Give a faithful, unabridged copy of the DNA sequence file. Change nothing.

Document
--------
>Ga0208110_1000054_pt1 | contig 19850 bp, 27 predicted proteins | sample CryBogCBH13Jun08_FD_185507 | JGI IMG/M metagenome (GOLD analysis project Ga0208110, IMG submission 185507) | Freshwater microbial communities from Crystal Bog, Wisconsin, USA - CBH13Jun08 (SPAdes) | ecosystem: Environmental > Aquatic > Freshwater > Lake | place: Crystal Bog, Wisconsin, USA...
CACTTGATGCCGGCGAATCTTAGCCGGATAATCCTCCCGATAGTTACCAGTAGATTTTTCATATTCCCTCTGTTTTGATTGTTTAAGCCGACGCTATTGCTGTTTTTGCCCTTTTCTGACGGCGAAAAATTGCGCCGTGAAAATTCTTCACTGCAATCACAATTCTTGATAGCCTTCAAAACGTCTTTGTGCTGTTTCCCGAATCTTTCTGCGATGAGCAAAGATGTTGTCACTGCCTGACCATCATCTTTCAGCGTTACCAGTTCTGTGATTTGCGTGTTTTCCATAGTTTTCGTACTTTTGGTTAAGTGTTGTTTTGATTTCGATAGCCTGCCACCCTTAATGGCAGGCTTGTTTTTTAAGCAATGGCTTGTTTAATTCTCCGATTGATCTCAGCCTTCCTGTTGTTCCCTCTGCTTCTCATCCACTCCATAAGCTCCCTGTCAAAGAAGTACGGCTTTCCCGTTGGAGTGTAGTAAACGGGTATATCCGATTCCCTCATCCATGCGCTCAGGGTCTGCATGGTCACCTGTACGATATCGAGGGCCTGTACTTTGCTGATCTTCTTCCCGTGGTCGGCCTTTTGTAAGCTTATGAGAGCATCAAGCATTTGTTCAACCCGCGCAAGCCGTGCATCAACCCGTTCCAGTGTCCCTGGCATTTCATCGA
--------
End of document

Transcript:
>Ga0208110_1000054_pt1 | contig 19850 bp, 27 predicted proteins | sample CryBogCBH13Jun08_FD_185507 | JGI IMG/M metagenome (GOLD analysis project Ga0208110, IMG submission 185507) | Freshwater microbial communities from Crystal Bog, Wisconsin, USA - CBH13Jun08 (SPAdes) | ecosystem: Environmental > Aquatic > Freshwater > Lake | place: Crystal Bog, Wisconsin, USA...
CACTTGATGCCGGCGAATCTTAGCCGGATAATCCTCCCGATAGTTACCAGTAGATTTTTCATATTCCCTCTGTTTTGATTGTTTAAGCCGACGCTATTGCTGTTTTTGCCCTTTTCTGACGGCGAAAAATTGCGCCGTGAAAATTCTTCACTGCAATCACAATTCTTGATAGCCTTCAAAACGTCTTTGTGCTGTTTCCCGAATCTTTCTGCGATGAGCAAAGATGTTGTCACTGCCTGACCATCATCTTTCAGCGTTACCAGTTCTGTGATTTGCGTGTTTTCCATAGTTTTCGTACTTTTGGTTAAGTGTTGTTTTGATTTCGATAGCCTGCCACCCTTAATGGCAGGCTTGTTTTTTAAGCAATGGCTTGTTTAATTCTCCGATTGATCTCAGCCTTCCTGTTGTTCCCTCTGCTTCTCATCCACTCCATAAGCTCCCTGTCAAAGAAGTACGGCTTTCCCGTTGGAGTGTAGTAAACGGGTATATCCGATTCCCTCATCCATGCGCTCAGGGTCTGCATGGTCACCTGTACGATATCGAGGGCCTGTACTTTGCTGATCTTCTTCCCGTGGTCGGCCTTTTGTAAGCTTATGAGAGCATCAAGCATTTGTTCAACCCGCGCAAGCCGTGCATCAACCCGTTCCAGTGTCCCTGGCATTTCATCGA